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Bear With Me

Barry Church-Woods tries to find a silver lining in his progressional fatness.

1174646_10151834631395409_231237226_n-2I spent my whole life feeling different.

To many around me I was.

No matter how hard I tried, I just couldn’t seem to fit in.

True, for a while in college I developed a brash cocky bravado that seemed to make me attractive to some people with low self-esteem. But deep down, even in the midst of being the latest ride at the theme park, I knew that it was the wrong kind of person that was hopping on board.  Hell, there were dry spells when I even dropped my height restrictions.

Try as I might, I just couldn’t find my place in the balmy climes of my labido’s comfort. Fake it ‘til you make it was a mantra I lived by for a while, but a brass neck and the ability to vogue like a motherfucker in a club could only mask my 5 fathom’s deep insecurities for a short while.

Maybe that comes from being a performer?

Maybe, when you put yourself out there to be rejected time and time again it seeps into your personal life?

Maybe this is a first world problem and I should shut the fuck up?

Fast-forward 10 years.

I’m no longer a performer and I’m working in arts management. I sit at my desk for an average of 6 hours a day, and I’ve lost my hair. Only on my head though. The rest of me looks like a burst mattress. I’m also 3 stones heavier.

That’s 42 pounds.

Or 19 kilograms.

Or 95254 carats if you’re really fancy (which I think you are).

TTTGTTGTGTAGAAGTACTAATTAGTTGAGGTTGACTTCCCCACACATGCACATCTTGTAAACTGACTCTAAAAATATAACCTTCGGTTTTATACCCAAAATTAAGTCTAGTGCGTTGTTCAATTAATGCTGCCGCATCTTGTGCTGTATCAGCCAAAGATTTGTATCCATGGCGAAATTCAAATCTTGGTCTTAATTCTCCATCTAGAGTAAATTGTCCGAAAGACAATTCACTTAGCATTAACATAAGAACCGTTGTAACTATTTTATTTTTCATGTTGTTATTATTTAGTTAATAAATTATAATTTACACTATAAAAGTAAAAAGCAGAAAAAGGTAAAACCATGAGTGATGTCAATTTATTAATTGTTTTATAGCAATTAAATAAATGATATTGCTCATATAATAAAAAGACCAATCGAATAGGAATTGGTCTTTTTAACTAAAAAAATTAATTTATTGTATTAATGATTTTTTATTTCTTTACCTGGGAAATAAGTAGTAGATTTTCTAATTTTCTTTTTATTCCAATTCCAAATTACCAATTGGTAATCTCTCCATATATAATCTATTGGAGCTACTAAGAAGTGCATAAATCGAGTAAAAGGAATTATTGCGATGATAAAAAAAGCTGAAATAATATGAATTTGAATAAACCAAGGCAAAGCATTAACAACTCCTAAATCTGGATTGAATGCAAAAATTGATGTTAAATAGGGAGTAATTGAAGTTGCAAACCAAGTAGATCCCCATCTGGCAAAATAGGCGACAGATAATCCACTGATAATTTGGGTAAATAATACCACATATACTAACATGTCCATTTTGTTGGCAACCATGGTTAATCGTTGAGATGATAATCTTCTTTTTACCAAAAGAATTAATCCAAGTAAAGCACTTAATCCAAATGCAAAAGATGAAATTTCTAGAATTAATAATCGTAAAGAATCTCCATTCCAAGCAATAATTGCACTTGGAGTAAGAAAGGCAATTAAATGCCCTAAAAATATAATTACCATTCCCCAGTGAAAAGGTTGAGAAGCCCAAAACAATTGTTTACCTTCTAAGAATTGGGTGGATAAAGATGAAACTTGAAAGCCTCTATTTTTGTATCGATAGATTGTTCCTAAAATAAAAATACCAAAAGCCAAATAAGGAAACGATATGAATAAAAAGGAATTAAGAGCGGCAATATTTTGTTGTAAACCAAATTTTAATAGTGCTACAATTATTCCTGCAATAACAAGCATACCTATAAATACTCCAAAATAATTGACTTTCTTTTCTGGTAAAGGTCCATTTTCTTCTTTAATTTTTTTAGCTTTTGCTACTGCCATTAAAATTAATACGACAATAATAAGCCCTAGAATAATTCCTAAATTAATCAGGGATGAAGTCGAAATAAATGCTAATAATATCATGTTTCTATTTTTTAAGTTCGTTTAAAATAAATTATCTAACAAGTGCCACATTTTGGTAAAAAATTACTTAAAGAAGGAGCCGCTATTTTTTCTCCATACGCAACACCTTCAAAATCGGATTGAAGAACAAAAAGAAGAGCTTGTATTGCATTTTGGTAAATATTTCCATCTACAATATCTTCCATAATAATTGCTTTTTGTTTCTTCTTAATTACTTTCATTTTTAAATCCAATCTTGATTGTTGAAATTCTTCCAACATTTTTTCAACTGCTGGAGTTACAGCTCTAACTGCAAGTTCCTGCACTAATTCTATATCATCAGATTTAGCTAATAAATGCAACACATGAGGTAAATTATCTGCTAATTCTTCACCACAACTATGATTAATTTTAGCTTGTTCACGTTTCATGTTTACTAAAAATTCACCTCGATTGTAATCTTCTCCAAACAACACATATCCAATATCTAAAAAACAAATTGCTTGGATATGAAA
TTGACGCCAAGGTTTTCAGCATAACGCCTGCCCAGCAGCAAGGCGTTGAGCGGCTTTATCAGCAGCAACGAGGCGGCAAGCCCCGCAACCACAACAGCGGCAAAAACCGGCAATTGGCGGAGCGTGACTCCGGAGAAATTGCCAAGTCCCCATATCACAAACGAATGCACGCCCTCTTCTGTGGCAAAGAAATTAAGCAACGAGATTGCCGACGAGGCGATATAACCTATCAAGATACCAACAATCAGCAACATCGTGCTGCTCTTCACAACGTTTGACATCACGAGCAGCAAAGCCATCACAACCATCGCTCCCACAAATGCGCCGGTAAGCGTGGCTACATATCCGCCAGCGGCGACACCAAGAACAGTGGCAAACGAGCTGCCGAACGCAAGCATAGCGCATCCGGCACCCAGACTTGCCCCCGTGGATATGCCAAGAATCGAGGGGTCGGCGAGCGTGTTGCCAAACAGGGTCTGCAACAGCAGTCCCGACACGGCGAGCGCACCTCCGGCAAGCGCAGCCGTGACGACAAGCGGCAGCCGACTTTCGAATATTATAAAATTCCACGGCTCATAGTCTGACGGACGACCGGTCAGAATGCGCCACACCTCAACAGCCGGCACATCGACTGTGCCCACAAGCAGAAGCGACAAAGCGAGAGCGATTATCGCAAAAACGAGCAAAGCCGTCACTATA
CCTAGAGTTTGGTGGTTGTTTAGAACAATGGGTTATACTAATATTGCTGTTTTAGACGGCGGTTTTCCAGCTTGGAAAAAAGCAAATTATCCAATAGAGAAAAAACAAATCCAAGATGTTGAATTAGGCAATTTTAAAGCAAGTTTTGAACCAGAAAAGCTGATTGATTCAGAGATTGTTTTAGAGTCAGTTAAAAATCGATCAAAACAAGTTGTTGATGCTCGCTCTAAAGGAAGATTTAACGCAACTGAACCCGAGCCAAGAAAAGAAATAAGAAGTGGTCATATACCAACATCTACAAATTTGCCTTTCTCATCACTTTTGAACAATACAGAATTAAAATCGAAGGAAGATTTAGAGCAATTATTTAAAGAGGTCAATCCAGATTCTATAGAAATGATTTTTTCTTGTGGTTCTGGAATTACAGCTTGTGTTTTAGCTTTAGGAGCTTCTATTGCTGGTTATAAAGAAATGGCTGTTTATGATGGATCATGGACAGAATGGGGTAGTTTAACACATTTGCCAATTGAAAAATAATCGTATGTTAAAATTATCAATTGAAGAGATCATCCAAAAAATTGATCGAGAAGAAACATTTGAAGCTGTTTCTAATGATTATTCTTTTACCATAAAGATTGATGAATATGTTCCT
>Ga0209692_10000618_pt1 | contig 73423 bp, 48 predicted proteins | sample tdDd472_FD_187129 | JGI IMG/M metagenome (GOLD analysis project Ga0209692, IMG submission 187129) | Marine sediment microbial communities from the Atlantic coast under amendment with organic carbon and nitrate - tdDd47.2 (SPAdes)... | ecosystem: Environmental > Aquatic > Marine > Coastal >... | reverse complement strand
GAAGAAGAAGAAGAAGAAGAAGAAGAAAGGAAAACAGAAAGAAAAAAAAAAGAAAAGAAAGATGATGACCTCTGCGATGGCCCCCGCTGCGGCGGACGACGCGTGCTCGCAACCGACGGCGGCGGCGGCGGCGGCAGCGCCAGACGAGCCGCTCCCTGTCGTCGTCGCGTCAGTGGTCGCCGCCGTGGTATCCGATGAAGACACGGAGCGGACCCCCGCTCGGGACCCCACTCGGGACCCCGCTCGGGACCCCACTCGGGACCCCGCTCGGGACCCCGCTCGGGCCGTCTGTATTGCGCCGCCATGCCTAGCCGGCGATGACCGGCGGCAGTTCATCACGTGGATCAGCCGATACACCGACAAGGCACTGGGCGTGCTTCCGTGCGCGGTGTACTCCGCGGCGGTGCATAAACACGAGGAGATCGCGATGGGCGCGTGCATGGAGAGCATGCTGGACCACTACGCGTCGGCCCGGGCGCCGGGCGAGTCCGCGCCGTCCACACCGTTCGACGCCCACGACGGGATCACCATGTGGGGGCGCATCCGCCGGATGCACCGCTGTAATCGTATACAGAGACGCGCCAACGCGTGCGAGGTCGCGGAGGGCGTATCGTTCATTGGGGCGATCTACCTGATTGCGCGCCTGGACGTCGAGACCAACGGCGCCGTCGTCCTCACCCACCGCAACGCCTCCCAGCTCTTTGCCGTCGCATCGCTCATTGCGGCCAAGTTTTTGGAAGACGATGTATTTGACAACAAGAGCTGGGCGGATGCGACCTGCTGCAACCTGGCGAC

I’m standing in an ancient basement bar in the New Town of Edinburgh surrounded by what feels like hundreds of men.

And I feel like a supermodel.

Finally, after 20 years on the prowl, I have found my niche.

The New Town Bar in Edinburgh closed it’s doors for the last time a few nights ago. In it’s day, NTB was the prime location for men who loved chunky men, and I had inadvertently eaten my feelings into oblivion.

This Bears’ Bar offered a dimly lit space where people could come to drink beer and hook up with other burly gents. But it wasn’t limited to that. That bar and many others across the world like it welcomed ‘the worshippers’. People from all walks of life that for some reason or other get a tingle in their panties when they see hairy beefy or even chubby (THAT’S ME!) men.

The gay sub-culture of bears interests me. I’m not sure that I would actually be considered a bear now. I was for a while and then lost some weight. I think that made me one of those Russian circus bears you see in the WWF ads.

I’ve chatted about sub culture categorisations around this theme relentlessly with various people and there doesn’t seem to be much common agreement about definitions. Though there are definitely lots of sub-cultures within the bear community.  Here’s the ones I know of so far.

A black bear is a bear of African-American decent.

A brown bear is a bear of Latin descent.

A chubby bear is a really just a fat hairy guy.

A cub is a youngish bear though sometimes it’s an affectionate term for the passive partner of a bear (creepy).

A daddy bear is generally mature.

A grizzly is dominant, and often very tall.

A koala bear is Australian, and similarly a panda bear is Asian.

An otter isn’t even in the bear family. But looks like a tiny little bear. So really, someone who isn’t muscly and doesn’t eat too much pizza.

Pocket bears are small.

Wolves are outdoorsy.

Gummi bears are delicious.

And care bears work in nursing homes and travel by rainbow.

Did I miss anything?

Either way, I know a lot of gay men who hate to be categorised in any shape or form.  They feel it’s degrading and demeans them as a person.  They say they didn’t fight for equality to be herded into groups defined by their differences.  Well I say… FUCK THAT! Because I have equality.  And outside those Bear Bars, I’m just a bald guy that’s let himself go.

 

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Categories: LGBT

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